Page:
In the year 2058, the Earth will soon be uninhabitable after the irreversible effects of pollution and global warming! Professor John Robinson, lead scientist of the Jupiter 2 Mission, will lead his family to the habitable planet Alpha Prime to prep it for colonization. The Jupiter 2 is equipped with a hyperdrive that allows faster-than-light travel, which will eventually be employed to evacuate the citizens of Earth. However hypergates must be constructed on Earth and Alpha Prime to provide stable points of departure and arrival. Dr. Zachary Smith is bribed by a terrorist organization to sabotage the mission, and ends up an unwilling stowaway as the ship blasts off. Written by
Anthony Pereyra <firstname.lastname@example.org>
Despite opening in theaters on April 3, Lost in Space (1998) was the first new film of 1998 to open at #1 at the box office. This was due to the incredible 15-week reign of Titanic (1997) at the top spot, which began in late December. Since it finally knocked "Titanic" out of the #1 spot on the box office charts, for a short time after its release the movie was given the nickname "The Iceberg". See more »
When Penny is talking to Will about jettisoning his body into space, the package in her hand suddenly disappears when she claps her hands together. Immediately afterwards, she retrieves it from her left. See more »
Cashing in on the old TV show & big special effects
Having watched this movie, it's easy to believe a producer and writer, sitting drunk at a table one night, saying "Hey ... how about this. Lost in Space movie. Throw in some well known faces, some big special effects, a cute overly shiny alien, and something about time travel. Doesn't need to make sense."
The actors have done well, considering the script is full of cliches and plotholes, and none turn in bad performances. In fact, without William Hurt and Gary Oldman, the movie would have been far worse. The special effects, the costumes, set design are all very well done, but the failure of the movie comes down to the bad script. Besides taking lines directly out of other movies (Back to the Future is just one ... "where the hell ..." "the question is WHEN the hell ..."), and phrases that were considered well-worn when the original series was around, there are "huggy moments" throughout the script which makes you feel the writer is beating you over the head with a "warm fuzzy hammer". Penny's problems magically solved? West and Judy finally realising they like each other after all? Father and son reaffirming their love? It's like a mix between Plan 9 From Outer Space and Steel Magnolias.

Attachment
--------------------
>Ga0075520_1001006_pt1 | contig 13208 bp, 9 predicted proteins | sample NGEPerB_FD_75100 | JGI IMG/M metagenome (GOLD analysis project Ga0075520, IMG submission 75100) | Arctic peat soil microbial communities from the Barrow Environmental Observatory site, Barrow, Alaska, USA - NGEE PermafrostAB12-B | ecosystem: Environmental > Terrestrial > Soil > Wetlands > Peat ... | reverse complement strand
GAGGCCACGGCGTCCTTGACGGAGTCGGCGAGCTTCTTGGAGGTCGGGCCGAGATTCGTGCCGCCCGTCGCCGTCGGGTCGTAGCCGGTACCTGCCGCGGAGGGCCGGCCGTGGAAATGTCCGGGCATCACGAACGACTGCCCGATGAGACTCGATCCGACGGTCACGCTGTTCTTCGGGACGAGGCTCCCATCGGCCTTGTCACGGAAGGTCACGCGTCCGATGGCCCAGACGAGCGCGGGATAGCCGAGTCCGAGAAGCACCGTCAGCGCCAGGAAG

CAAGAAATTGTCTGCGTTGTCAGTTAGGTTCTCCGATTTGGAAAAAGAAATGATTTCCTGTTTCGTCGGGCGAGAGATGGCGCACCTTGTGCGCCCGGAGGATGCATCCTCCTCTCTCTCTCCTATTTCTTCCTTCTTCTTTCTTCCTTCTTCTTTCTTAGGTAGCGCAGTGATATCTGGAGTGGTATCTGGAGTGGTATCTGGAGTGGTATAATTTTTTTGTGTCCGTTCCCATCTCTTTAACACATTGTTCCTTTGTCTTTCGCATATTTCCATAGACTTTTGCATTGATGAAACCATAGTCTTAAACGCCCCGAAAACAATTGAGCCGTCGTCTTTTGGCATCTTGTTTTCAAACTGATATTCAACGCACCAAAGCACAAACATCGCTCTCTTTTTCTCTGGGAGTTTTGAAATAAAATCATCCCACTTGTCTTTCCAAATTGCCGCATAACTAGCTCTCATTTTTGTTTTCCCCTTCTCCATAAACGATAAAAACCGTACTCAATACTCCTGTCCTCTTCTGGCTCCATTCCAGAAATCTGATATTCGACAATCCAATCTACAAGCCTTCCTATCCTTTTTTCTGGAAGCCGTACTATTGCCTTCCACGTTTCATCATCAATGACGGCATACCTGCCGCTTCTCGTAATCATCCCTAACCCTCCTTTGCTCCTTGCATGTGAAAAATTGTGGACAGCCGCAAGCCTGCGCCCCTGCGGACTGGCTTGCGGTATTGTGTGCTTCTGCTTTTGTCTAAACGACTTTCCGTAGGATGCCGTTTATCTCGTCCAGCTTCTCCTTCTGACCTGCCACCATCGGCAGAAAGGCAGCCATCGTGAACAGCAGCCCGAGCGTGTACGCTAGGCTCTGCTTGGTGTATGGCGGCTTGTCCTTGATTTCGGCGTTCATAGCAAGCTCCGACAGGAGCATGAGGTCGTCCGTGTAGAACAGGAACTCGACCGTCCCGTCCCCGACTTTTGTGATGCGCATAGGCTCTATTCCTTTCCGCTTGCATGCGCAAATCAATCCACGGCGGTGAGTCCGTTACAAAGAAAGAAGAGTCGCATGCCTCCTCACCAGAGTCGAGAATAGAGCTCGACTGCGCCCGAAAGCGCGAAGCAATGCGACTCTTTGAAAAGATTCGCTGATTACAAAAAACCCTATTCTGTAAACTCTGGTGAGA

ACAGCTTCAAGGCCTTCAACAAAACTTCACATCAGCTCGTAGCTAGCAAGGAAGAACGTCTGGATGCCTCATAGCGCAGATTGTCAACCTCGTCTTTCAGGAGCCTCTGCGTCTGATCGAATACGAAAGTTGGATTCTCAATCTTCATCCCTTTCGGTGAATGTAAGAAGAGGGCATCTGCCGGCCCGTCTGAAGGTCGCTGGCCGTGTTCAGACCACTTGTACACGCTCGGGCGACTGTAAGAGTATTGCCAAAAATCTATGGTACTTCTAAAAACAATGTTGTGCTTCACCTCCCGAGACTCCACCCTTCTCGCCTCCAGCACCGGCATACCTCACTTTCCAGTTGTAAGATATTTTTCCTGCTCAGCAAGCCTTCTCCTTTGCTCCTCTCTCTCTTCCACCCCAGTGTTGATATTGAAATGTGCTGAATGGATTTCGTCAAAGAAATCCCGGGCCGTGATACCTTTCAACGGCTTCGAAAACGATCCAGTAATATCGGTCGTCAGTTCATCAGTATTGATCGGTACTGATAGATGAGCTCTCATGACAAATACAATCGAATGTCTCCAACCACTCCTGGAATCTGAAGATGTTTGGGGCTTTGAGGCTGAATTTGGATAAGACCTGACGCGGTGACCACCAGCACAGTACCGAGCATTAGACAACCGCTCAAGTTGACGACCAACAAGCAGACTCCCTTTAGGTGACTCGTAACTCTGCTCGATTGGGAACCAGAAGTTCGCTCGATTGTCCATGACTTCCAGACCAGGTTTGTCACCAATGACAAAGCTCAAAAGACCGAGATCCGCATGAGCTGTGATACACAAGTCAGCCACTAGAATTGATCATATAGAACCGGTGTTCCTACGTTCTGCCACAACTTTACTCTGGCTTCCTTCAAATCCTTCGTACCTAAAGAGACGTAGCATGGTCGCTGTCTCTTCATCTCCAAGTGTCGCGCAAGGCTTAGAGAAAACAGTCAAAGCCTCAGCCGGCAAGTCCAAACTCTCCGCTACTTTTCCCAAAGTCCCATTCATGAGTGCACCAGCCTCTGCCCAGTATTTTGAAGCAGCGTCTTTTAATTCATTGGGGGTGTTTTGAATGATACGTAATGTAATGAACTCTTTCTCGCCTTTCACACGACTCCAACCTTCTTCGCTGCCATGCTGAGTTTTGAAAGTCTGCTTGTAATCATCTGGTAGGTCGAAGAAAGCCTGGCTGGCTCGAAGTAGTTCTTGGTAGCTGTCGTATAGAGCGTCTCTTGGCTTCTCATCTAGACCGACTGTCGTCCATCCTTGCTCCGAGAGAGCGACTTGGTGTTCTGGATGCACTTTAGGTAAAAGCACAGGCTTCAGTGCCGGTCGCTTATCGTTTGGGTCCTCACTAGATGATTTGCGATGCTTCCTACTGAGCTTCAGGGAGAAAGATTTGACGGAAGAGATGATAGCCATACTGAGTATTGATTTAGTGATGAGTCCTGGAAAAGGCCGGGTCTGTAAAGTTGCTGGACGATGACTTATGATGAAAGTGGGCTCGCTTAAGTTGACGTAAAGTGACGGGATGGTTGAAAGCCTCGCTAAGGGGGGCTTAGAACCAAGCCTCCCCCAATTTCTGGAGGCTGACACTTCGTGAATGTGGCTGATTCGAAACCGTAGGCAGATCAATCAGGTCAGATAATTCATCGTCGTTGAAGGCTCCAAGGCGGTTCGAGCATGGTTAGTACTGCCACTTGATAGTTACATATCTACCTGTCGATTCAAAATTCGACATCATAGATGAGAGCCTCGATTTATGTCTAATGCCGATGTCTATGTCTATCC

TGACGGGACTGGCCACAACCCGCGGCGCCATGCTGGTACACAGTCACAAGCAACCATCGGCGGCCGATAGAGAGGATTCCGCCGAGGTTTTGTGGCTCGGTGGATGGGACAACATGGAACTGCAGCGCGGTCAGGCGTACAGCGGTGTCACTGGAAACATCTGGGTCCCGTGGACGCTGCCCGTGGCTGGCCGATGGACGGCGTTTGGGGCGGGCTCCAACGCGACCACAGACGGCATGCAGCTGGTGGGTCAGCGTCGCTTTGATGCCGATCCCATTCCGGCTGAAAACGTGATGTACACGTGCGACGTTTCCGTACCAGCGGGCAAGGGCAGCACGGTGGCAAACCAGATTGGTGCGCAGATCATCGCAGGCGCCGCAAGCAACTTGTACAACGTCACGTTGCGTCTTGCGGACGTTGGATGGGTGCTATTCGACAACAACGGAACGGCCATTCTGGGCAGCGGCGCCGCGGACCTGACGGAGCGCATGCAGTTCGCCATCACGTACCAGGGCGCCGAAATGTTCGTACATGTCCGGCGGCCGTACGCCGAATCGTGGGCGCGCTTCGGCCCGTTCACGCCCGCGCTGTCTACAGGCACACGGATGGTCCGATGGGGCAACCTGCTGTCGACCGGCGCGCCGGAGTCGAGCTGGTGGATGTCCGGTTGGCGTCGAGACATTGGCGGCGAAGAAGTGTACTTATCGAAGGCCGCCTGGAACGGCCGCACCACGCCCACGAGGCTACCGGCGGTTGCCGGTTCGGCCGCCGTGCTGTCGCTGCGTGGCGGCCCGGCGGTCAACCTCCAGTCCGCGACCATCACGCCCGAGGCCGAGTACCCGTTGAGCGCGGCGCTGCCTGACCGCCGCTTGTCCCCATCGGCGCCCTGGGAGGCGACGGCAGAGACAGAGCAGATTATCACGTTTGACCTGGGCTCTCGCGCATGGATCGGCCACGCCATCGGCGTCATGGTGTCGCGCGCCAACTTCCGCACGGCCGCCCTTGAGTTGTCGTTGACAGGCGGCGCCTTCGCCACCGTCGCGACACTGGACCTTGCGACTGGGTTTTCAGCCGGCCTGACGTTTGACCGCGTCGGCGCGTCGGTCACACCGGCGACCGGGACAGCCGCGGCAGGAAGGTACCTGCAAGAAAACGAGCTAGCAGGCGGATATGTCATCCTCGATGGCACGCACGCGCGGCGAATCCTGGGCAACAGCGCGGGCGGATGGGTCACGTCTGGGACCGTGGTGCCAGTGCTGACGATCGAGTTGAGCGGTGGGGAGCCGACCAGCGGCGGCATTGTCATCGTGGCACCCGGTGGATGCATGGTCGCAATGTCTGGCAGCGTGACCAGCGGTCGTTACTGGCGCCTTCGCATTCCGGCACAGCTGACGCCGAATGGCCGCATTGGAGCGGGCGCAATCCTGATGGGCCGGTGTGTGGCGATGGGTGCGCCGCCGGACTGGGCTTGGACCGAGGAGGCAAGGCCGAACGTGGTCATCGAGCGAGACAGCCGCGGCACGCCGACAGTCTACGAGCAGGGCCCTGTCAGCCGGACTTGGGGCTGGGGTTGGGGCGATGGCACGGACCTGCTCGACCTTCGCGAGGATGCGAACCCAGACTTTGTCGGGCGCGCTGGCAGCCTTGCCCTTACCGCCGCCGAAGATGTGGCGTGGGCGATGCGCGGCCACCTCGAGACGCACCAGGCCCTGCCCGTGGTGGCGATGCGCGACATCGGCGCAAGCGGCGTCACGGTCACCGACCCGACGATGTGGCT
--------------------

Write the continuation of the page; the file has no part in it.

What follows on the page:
And don't even think about the poor "time travel / alternate universe" scenario. There are so many contradictions and badly-thought out ideas surrounding that, it could physically injure you if you tried to contemplate it for too long.
A sequel isn't as terrifying an idea as it may first sound ... with the same cast and crew, it may even be enjoyable. But please, a better script next time, for goodness sake.
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